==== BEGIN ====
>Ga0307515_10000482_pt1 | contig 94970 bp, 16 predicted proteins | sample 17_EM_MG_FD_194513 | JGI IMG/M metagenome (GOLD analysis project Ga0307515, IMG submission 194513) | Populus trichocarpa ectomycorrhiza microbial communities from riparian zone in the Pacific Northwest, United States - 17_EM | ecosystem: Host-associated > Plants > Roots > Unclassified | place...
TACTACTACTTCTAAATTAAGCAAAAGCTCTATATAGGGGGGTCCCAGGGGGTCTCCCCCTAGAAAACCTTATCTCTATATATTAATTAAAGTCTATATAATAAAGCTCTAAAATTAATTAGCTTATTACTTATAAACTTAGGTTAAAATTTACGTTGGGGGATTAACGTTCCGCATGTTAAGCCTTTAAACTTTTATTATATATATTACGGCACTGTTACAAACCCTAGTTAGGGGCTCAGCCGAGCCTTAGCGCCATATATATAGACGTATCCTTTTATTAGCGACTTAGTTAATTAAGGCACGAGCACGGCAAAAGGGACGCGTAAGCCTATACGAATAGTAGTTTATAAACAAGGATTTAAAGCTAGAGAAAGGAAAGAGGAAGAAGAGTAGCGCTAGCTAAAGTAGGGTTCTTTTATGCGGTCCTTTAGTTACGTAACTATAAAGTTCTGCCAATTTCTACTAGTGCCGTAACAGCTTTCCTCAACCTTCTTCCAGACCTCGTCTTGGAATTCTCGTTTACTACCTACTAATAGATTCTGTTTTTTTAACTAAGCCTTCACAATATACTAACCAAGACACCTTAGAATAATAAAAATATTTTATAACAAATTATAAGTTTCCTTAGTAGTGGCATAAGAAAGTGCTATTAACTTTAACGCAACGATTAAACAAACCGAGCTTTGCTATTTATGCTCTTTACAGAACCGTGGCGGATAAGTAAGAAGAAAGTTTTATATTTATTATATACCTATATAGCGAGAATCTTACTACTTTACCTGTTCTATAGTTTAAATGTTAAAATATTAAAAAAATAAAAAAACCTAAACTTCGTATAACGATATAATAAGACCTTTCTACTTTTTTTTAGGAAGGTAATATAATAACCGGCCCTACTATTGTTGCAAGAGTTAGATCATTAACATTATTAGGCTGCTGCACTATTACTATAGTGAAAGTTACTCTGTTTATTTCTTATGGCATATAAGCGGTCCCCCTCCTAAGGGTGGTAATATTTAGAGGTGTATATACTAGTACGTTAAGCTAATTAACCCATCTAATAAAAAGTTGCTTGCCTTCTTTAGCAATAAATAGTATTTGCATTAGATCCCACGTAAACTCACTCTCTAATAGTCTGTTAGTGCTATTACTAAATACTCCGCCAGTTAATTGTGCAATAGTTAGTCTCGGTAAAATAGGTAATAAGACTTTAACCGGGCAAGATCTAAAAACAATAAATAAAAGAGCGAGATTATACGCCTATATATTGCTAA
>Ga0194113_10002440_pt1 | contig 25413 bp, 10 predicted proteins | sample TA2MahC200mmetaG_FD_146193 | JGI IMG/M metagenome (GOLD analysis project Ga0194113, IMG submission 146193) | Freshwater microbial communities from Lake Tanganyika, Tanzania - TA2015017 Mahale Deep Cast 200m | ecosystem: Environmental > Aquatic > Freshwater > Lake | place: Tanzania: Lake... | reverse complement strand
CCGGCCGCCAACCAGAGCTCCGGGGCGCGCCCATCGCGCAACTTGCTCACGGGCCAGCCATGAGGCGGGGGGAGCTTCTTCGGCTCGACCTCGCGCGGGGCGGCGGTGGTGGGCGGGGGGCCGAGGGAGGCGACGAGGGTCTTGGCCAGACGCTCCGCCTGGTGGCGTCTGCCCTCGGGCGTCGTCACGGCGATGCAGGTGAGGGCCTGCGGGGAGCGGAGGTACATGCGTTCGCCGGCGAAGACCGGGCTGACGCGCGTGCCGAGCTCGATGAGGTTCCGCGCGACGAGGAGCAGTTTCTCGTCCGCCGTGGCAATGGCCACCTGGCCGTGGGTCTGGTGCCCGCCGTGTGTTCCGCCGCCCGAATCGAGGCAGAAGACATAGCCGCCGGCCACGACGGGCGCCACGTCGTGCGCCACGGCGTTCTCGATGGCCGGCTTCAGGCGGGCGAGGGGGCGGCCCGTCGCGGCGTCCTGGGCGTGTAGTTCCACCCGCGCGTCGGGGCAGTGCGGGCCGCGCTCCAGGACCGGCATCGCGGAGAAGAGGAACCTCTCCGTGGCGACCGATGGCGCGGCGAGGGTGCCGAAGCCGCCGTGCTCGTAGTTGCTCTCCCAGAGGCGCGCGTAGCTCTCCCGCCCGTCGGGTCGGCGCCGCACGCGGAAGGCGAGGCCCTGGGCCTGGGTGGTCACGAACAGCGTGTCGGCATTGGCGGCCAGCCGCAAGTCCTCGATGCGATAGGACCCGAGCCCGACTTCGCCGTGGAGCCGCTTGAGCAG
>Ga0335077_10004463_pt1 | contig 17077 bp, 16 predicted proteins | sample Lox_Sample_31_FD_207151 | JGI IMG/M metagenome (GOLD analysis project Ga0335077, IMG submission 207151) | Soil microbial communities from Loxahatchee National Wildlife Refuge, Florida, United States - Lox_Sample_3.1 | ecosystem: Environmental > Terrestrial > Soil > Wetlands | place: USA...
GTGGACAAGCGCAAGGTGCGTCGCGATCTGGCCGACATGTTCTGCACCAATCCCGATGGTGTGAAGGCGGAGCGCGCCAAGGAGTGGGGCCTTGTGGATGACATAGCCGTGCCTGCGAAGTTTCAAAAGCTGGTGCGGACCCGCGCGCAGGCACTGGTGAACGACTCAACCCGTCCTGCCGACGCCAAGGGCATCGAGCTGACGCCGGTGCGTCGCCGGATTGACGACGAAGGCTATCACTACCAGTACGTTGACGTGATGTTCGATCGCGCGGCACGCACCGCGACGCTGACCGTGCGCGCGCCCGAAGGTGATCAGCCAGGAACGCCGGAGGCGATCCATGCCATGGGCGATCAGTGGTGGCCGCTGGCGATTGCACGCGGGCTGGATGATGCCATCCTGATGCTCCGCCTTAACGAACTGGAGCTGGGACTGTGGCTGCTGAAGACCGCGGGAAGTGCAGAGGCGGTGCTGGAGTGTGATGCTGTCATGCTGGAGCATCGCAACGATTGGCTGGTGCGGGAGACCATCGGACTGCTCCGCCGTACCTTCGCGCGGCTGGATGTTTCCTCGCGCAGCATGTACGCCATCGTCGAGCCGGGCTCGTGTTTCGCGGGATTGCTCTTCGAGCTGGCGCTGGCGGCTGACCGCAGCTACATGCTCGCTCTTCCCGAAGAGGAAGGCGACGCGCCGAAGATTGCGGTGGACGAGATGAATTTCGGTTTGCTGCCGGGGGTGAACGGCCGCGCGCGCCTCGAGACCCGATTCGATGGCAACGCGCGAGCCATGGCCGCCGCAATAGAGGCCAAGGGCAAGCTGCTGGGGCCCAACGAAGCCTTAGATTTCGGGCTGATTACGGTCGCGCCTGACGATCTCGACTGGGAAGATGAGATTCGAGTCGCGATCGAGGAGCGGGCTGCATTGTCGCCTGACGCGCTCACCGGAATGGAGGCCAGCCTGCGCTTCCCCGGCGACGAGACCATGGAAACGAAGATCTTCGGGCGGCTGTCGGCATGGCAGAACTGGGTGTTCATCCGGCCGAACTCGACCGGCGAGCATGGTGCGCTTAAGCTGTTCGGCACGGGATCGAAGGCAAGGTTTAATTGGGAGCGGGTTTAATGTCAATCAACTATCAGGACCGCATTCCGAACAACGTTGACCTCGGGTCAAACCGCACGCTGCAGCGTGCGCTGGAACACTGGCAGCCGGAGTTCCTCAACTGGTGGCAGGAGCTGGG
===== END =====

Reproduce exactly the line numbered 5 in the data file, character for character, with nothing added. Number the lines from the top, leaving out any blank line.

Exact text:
>Ga0335077_10004463_pt1 | contig 17077 bp, 16 predicted proteins | sample Lox_Sample_31_FD_207151 | JGI IMG/M metagenome (GOLD analysis project Ga0335077, IMG submission 207151) | Soil microbial communities from Loxahatchee National Wildlife Refuge, Florida, United States - Lox_Sample_3.1 | ecosystem: Environmental > Terrestrial > Soil > Wetlands | place: USA...